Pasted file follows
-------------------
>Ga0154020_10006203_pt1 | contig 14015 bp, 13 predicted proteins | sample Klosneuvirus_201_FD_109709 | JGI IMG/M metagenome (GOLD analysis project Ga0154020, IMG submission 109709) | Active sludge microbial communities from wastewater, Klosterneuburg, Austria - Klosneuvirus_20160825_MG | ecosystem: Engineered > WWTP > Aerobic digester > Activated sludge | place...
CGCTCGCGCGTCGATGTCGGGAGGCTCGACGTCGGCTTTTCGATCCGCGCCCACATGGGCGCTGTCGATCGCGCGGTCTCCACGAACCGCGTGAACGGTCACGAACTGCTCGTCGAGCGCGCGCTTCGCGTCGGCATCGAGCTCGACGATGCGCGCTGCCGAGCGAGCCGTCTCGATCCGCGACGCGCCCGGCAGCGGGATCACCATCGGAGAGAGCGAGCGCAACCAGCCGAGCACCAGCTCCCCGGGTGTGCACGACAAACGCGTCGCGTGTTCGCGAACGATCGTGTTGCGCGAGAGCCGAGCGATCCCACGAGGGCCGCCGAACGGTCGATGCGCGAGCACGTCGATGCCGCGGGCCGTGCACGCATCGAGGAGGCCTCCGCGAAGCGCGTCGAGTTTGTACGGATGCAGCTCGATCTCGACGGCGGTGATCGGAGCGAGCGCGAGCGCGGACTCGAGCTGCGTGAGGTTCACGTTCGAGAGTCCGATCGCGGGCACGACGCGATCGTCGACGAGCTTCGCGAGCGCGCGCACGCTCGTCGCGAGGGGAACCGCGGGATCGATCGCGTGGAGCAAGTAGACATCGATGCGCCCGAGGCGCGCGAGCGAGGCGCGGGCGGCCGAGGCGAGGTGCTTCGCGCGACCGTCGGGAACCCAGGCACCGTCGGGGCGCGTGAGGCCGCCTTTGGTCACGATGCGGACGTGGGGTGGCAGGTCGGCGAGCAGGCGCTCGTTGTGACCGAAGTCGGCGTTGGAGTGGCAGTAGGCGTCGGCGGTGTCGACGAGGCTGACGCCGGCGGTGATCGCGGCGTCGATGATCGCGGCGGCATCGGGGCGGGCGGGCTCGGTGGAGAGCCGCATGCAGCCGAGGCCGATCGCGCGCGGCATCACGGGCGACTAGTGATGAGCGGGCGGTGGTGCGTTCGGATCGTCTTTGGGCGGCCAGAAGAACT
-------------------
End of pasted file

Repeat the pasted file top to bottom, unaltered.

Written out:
>Ga0154020_10006203_pt1 | contig 14015 bp, 13 predicted proteins | sample Klosneuvirus_201_FD_109709 | JGI IMG/M metagenome (GOLD analysis project Ga0154020, IMG submission 109709) | Active sludge microbial communities from wastewater, Klosterneuburg, Austria - Klosneuvirus_20160825_MG | ecosystem: Engineered > WWTP > Aerobic digester > Activated sludge | place...
CGCTCGCGCGTCGATGTCGGGAGGCTCGACGTCGGCTTTTCGATCCGCGCCCACATGGGCGCTGTCGATCGCGCGGTCTCCACGAACCGCGTGAACGGTCACGAACTGCTCGTCGAGCGCGCGCTTCGCGTCGGCATCGAGCTCGACGATGCGCGCTGCCGAGCGAGCCGTCTCGATCCGCGACGCGCCCGGCAGCGGGATCACCATCGGAGAGAGCGAGCGCAACCAGCCGAGCACCAGCTCCCCGGGTGTGCACGACAAACGCGTCGCGTGTTCGCGAACGATCGTGTTGCGCGAGAGCCGAGCGATCCCACGAGGGCCGCCGAACGGTCGATGCGCGAGCACGTCGATGCCGCGGGCCGTGCACGCATCGAGGAGGCCTCCGCGAAGCGCGTCGAGTTTGTACGGATGCAGCTCGATCTCGACGGCGGTGATCGGAGCGAGCGCGAGCGCGGACTCGAGCTGCGTGAGGTTCACGTTCGAGAGTCCGATCGCGGGCACGACGCGATCGTCGACGAGCTTCGCGAGCGCGCGCACGCTCGTCGCGAGGGGAACCGCGGGATCGATCGCGTGGAGCAAGTAGACATCGATGCGCCCGAGGCGCGCGAGCGAGGCGCGGGCGGCCGAGGCGAGGTGCTTCGCGCGACCGTCGGGAACCCAGGCACCGTCGGGGCGCGTGAGGCCGCCTTTGGTCACGATGCGGACGTGGGGTGGCAGGTCGGCGAGCAGGCGCTCGTTGTGACCGAAGTCGGCGTTGGAGTGGCAGTAGGCGTCGGCGGTGTCGACGAGGCTGACGCCGGCGGTGATCGCGGCGTCGATGATCGCGGCGGCATCGGGGCGGGCGGGCTCGGTGGAGAGCCGCATGCAGCCGAGGCCGATCGCGCGCGGCATCACGGGCGACTAGTGATGAGCGGGCGGTGGTGCGTTCGGATCGTCTTTGGGCGGCCAGAAGAACT